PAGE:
FIG. 14 illustrates one method and apparatus for producing the above-described closure strips. The method builds upon the continuous extrusion/roll-forming method for molding fastener elements on an integral, sheet-form base described by Fischer in U.S. Pat. No. 4,794,028, and the nip lamination process described by Kennedy, et al. in U.S. Pat. No. 5,260,015. The relative position and size of the rolls and other components is not to scale. An extrusion head 151 supplies a continuous sheet of molten resin to a nip 152 between a rotating mold roll 154 and a counter-rotating pressure roll 156. Mold roll 154 contains an array of miniature, fastener element-shaped mold cavities extending inward from its periphery (not shown) for molding the fastener elements. Pressure in nip 152 forces resin into the fastener element cavities and forms the substrate. The formed product is cooled on the mold roll until the solidified fastener elements (e.g., hooks) are stripped from their fixed cavities by a stripper roll 158. Along with the molten resin, a continuous strip of loop material 160 (which becomes loop band 104 in FIG. 2) is fed into nip 152, where it is partially impregnated by resin and becomes permanently bonded to the front face of the substrate. Thus the product 162 which is stripped from the mold roll includes both fastener elements and loops.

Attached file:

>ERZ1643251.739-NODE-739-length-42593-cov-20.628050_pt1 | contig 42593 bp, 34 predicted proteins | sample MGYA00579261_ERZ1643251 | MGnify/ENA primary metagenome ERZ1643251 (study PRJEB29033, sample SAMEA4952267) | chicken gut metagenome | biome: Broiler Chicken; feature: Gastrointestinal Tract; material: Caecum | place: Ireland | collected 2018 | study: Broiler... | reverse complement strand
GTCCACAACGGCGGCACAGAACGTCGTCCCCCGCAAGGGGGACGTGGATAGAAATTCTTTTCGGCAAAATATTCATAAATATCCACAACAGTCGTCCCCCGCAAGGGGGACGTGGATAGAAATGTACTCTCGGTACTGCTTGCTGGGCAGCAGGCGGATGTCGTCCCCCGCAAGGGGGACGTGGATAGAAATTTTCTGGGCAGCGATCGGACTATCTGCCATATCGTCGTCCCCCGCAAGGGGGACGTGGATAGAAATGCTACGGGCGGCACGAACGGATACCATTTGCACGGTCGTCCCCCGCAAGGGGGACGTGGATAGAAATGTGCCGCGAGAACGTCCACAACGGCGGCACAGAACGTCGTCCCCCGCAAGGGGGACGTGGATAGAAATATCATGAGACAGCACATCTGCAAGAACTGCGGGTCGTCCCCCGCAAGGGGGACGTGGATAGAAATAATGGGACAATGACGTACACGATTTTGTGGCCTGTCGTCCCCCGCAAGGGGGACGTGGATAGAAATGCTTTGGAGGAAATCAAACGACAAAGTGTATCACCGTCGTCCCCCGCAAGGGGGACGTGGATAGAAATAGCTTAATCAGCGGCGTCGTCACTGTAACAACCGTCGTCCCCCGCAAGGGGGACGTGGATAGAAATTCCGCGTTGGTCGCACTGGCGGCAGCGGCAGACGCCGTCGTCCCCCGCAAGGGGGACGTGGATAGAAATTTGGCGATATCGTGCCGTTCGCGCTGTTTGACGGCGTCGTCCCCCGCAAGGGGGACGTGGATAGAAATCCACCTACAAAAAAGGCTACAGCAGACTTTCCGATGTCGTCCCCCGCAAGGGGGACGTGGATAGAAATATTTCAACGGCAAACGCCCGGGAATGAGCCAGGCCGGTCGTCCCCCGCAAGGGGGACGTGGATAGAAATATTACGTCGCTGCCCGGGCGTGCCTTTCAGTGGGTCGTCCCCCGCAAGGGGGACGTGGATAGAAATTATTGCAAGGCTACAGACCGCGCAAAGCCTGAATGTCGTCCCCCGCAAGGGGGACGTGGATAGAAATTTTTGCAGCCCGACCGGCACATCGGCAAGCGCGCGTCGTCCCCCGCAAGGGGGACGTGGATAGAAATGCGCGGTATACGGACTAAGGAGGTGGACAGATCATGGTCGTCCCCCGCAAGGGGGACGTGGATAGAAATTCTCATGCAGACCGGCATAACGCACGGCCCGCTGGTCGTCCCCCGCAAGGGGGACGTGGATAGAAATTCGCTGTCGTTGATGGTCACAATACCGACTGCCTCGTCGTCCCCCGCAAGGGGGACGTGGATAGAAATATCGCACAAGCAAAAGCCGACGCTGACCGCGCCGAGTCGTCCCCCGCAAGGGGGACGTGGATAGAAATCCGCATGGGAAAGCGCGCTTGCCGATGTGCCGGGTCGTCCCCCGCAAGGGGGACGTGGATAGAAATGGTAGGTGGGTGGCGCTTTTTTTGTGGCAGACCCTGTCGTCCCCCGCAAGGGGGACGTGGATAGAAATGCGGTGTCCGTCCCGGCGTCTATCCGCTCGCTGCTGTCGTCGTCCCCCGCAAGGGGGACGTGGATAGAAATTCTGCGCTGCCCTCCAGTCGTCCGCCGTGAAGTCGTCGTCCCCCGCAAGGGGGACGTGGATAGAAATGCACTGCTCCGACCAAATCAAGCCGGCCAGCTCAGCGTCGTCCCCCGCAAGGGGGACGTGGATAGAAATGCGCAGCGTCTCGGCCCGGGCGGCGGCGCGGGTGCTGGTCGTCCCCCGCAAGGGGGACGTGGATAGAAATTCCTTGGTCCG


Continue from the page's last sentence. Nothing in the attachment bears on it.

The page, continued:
For higher production rates, two or more widths of closure strip may be simultaneously produced on a single mold roll, and later split and spooled. Referring also to FIG. 15, two strips 160 of loop product are fed in parallel into positions 164 along nip 152. Molten resin is introduced across the entire nip, forming two bands of hooks in regions 166. Mold roll plates of appropriate widths and edge configurations are arranged to produce the ribs and grooves at the center of each closure strip. A splitting channel ring 168 at the center of the mold roll produces a splitting channel in the product, along which the resulting tape is split by a blade 170 (FIG. 14; either stationary or rotating) into two separate runs of closure strip which are separately spooled.